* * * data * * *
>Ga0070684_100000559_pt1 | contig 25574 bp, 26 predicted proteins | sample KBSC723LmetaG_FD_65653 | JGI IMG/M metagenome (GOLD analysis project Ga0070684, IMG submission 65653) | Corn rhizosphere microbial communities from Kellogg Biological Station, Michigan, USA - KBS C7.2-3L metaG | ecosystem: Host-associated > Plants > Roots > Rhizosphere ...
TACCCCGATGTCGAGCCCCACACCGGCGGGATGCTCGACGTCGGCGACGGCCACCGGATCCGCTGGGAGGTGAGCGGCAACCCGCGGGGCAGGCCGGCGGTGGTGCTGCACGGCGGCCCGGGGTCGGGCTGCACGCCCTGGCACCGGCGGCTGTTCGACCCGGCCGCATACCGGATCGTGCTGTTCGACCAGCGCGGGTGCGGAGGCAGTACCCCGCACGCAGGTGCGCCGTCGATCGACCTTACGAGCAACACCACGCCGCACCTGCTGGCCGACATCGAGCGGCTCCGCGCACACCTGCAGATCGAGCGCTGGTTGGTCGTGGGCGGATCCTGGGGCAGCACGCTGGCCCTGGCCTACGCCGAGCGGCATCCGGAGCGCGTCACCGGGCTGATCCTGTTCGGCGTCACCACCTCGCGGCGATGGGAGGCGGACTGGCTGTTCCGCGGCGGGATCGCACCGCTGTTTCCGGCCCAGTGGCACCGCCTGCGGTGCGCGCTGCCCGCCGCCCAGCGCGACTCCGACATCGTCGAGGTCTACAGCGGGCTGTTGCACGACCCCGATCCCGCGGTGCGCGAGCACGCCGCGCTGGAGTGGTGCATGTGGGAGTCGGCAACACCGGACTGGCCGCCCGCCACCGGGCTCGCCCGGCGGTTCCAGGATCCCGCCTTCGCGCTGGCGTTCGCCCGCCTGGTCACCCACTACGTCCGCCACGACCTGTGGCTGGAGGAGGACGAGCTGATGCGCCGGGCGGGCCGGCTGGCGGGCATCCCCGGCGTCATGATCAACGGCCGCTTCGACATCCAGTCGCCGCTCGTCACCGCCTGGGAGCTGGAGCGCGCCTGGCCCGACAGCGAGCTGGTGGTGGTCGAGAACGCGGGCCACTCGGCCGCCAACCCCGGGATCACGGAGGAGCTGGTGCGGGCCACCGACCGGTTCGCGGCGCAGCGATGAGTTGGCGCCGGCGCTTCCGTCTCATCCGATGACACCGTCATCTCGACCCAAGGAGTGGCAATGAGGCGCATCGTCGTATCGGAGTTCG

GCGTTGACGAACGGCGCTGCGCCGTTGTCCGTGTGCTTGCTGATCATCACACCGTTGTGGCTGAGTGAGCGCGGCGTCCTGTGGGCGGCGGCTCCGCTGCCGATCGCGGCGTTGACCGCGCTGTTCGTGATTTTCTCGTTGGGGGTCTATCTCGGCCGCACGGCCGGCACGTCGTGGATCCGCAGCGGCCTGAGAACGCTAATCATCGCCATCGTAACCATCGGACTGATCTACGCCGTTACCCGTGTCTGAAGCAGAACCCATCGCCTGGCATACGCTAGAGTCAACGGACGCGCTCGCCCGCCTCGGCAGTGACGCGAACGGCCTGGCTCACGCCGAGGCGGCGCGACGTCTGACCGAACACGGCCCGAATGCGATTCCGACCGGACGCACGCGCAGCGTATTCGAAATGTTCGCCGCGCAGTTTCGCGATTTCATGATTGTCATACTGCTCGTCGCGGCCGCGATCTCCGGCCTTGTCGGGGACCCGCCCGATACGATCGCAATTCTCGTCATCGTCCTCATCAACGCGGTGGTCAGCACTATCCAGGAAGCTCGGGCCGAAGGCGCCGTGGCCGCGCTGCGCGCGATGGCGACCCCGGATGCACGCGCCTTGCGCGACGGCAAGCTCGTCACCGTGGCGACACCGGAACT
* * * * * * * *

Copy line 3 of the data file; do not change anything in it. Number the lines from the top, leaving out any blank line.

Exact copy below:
GCGTTGACGAACGGCGCTGCGCCGTTGTCCGTGTGCTTGCTGATCATCACACCGTTGTGGCTGAGTGAGCGCGGCGTCCTGTGGGCGGCGGCTCCGCTGCCGATCGCGGCGTTGACCGCGCTGTTCGTGATTTTCTCGTTGGGGGTCTATCTCGGCCGCACGGCCGGCACGTCGTGGATCCGCAGCGGCCTGAGAACGCTAATCATCGCCATCGTAACCATCGGACTGATCTACGCCGTTACCCGTGTCTGAAGCAGAACCCATCGCCTGGCATACGCTAGAGTCAACGGACGCGCTCGCCCGCCTCGGCAGTGACGCGAACGGCCTGGCTCACGCCGAGGCGGCGCGACGTCTGACCGAACACGGCCCGAATGCGATTCCGACCGGACGCACGCGCAGCGTATTCGAAATGTTCGCCGCGCAGTTTCGCGATTTCATGATTGTCATACTGCTCGTCGCGGCCGCGATCTCCGGCCTTGTCGGGGACCCGCCCGATACGATCGCAATTCTCGTCATCGTCCTCATCAACGCGGTGGTCAGCACTATCCAGGAAGCTCGGGCCGAAGGCGCCGTGGCCGCGCTGCGCGCGATGGCGACCCCGGATGCACGCGCCTTGCGCGACGGCAAGCTCGTCACCGTGGCGACACCGGAACT